Someone recently asked me for ideas about how they could get more involved in their local community.
I like thinking about this question and coming up with suggestions. It may seem like the most consequential decisions and conversations about our future happen at the national or global levels. But when it comes to actions that we can take as individuals to make the world a better place, our attention is also needed at the local level.
Here are a few of the ways you could try to get more involved in your local community:
1. Join or form a neighborhood association. When we know more about the people we live around, we can tackle challenges and provide support a lot more quickly and easily. In-person gatherings can be a great way to learn about projects and opportunities for helping others, and many associations now have online groups that share neighborhood-specific information too. If you live in a mostly business-oriented area, look for a small business or merchants association where you can sit in and learn about issues facing those stores. If that all seems like too much, consider just starting with an open house or back-yard potluck and inviting the folks who live right around you.
2. Volunteer for a local not-for-profit. Find an organization that is working on an issue you care about – from housing to education to sustainability and beyond – and contact their office to ask how you can help in the time you have available. Not sure where to start in finding an organization? Call your local community foundation, United Way, or community center to ask who needs more help. You could also attend an event (festivals, fairs, benefit dinners, service projects, even parades) to see what organizations have visibility and credibility in the area.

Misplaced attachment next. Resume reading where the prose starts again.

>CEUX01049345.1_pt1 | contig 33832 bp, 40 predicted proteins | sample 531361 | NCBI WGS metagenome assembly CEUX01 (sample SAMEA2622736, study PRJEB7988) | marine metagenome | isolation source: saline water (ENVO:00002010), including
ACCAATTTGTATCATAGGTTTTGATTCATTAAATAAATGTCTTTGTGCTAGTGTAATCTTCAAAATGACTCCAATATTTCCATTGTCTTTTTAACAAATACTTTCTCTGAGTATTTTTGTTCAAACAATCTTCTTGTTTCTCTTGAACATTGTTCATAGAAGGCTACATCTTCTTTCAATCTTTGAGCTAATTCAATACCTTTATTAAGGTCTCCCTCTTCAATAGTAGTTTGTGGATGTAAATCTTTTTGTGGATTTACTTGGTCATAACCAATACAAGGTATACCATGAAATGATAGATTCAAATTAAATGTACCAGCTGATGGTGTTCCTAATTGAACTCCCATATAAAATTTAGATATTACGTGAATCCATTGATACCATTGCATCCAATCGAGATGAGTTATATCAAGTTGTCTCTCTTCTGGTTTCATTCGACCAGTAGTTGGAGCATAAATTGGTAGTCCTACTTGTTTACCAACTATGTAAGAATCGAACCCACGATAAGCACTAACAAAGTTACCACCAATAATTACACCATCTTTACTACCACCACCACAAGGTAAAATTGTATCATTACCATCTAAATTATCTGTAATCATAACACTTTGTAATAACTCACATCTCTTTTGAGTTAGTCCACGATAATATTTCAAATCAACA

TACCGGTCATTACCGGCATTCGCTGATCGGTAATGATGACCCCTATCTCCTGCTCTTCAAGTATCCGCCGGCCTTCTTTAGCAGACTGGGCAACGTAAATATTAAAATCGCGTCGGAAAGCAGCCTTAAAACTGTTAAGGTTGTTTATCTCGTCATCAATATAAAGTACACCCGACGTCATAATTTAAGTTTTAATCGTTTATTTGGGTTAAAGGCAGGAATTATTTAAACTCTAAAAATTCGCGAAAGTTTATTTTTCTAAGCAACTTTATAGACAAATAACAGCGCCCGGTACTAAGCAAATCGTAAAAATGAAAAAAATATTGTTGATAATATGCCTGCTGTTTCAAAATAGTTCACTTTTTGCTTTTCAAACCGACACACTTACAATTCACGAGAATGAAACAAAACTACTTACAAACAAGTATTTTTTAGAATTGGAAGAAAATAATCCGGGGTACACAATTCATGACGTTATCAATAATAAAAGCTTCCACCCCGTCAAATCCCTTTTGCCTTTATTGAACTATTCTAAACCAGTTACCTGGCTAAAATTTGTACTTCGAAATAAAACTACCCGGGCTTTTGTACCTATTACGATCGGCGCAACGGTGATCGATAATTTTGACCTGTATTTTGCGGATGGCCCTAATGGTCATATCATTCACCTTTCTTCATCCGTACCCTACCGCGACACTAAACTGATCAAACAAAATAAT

3. Participate in local government and regulatory body meetings. Show up and be a public presence. Watch how decisions are made that affect your life. Ask questions and provide feedback to officials to let them know you're tuned in. Notice what issues aren't being discussed, and find out why. These meetings can be intimidating or even boring, but they're being conducted on your behalf and occasionally include time for public input. More importantly, when you're working on an issue later that needs governmental approval or support, you'll be more comfortable navigating those conversations.
4. Be a tutor or mentor to younger people. Call the local school system, library or community center and ask how you can get involved with helping kids who need some extra care and support. So many students don't receive any kind of one-on-one attention throughout their school day, and sometimes not even at home. Even if you just get to spend 30 minutes a week chatting, doing homework and being a role model for them, it can make a big difference in their lives. Be prepared to do some paperwork and go through a background check, but it can be worth it.
5. Stay informed. Browse the announcements boards in community spaces and coffee shops to see what's going on. Read the newspaper, visit the library, attend local meet-ups that match your interests, research online. Knowing the facts about the issues that we face locally and nationally means we're in a better position to contribute in meaningful ways to addressing them.
6. Challenge apathy and cynicism. When you hear someone express concern or hopelessness about the future, start a conversation about what they are experiencing now, what they'd like to be different, and how we might get there. Some people are stuck being upset at everything, but most people want to find a way forward, and maybe you'll be the one that sparks a solution!
What are you doing in your household, workplace, classroom or neighborhood to improve your community?
(This list is an updated version of my 2012 post, Civic engagement goes beyond voting.)